Like most things relating to computing, a router is just a box full of electronics, and if you're lucky, some pretty flashing lights to show it's working. As with modems, 'the more lights the merrier' seems to be the maxim to go by if all else fails. The most common use for a router is to enable more than one PC to share a broadband Internet connection. It also allows for those PCs to be networked amongst themselves, sharing files and peripherals like printers.
A WIRELESS (wi-fi) Router enables some or all of those PCs to be linked without the use of wires, and all that that implies for your designer décor.
Therefore, if you've got broadband and more than one PC, a router could be useful to you. If you don't want to drill through walls and ruin your wallpaper, a wireless router could be VERY useful to you!
MY OWN WORKING EXAMPLE
Unlike 'Two Sheds Jackson', who was only thinking of getting two sheds, I've actually got four PCs, all of which are networked, two by being hard-wired to a broadband router and the others including one laptop on the far end of a 'wi-fi' link down in the stygian depths of my house, or the dining room as it's sometimes known.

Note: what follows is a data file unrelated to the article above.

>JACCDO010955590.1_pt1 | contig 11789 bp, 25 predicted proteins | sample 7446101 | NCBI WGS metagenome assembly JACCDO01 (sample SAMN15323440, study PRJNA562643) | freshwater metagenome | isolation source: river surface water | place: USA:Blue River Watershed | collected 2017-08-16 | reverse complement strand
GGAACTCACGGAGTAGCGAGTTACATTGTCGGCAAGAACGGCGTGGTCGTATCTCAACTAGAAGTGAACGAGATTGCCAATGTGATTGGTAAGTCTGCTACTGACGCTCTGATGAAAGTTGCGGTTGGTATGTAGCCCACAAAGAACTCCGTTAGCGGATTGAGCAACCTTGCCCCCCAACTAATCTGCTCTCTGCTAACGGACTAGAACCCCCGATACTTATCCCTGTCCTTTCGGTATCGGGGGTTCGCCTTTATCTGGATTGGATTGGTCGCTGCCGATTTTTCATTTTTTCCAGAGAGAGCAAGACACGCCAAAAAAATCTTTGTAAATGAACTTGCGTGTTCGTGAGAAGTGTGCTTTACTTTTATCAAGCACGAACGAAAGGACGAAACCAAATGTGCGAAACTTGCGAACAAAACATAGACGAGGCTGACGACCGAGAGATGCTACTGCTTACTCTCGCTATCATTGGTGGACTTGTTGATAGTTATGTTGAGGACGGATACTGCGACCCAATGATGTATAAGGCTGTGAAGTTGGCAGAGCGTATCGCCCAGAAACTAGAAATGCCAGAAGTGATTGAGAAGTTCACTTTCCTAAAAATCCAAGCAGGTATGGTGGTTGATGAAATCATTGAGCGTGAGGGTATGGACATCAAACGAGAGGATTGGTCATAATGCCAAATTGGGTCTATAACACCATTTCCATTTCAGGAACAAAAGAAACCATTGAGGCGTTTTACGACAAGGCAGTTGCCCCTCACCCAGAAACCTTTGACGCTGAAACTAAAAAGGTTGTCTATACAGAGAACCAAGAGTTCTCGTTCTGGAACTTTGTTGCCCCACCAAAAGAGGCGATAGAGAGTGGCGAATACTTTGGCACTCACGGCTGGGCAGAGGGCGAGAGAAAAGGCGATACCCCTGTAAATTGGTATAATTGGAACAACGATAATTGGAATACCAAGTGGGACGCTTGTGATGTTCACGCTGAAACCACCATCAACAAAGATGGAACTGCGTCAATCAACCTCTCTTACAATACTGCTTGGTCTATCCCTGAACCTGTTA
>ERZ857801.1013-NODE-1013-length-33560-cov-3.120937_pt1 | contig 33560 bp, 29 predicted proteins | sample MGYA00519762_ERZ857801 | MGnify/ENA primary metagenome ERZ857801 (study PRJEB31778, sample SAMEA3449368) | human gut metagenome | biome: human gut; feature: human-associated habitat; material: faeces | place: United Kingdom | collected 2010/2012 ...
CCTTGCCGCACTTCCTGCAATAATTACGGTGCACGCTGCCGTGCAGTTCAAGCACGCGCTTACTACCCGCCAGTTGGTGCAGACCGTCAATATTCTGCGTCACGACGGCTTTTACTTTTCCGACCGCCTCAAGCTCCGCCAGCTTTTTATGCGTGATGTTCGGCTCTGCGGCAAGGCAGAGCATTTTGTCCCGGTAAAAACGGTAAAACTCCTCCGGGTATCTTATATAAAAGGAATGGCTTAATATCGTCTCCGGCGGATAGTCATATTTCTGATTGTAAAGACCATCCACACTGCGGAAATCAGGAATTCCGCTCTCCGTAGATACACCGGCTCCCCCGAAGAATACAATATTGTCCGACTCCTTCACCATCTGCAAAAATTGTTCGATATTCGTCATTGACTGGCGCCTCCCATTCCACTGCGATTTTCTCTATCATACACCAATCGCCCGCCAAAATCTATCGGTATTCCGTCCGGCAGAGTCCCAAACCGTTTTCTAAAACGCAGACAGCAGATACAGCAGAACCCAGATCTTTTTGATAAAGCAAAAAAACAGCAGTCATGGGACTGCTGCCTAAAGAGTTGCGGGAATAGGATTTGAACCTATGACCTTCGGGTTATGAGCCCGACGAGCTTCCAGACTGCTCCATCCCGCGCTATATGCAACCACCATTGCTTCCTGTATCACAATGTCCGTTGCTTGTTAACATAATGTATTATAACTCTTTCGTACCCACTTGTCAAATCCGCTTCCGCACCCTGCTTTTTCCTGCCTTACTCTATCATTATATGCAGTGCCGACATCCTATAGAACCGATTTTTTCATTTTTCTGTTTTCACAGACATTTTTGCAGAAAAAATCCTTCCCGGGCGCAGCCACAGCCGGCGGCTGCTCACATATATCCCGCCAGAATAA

My previous networking kit, also supplied by Linksys took care of all the shared access to the Telewest broadband internet service and any file and printer sharing that I may have set up between my PC.
WHY I UPGRADED - AS IF I NEEDED A REASON!
The only reason that I'm writing about a new one, is, not because the old system broke, but because the latest versions of this wi-fi equipment not only work faster (up to 54mbits/sec compared to 11) but offer far greater security for your wireless link, which is particularly important if you want to use it for on-line banking and/or stop some other freeloading cheeky bast.....illegitimate person from using your broadband for nothing.
The old Linksys kit only provided for the earlier wi-fi encryption standard called WEP (Wired-Equivalent Privacy), which it now seems can be hacked if you give the hacker long enough before switching your PC off. Quite apart from that, the old kit cost around £120 including provision for the 'distant' PC, whereas this lot cost around £80, and my brother has 'offered' to take the old kit off my hands for 30 quid, so at £50 it's a cheap upgrade.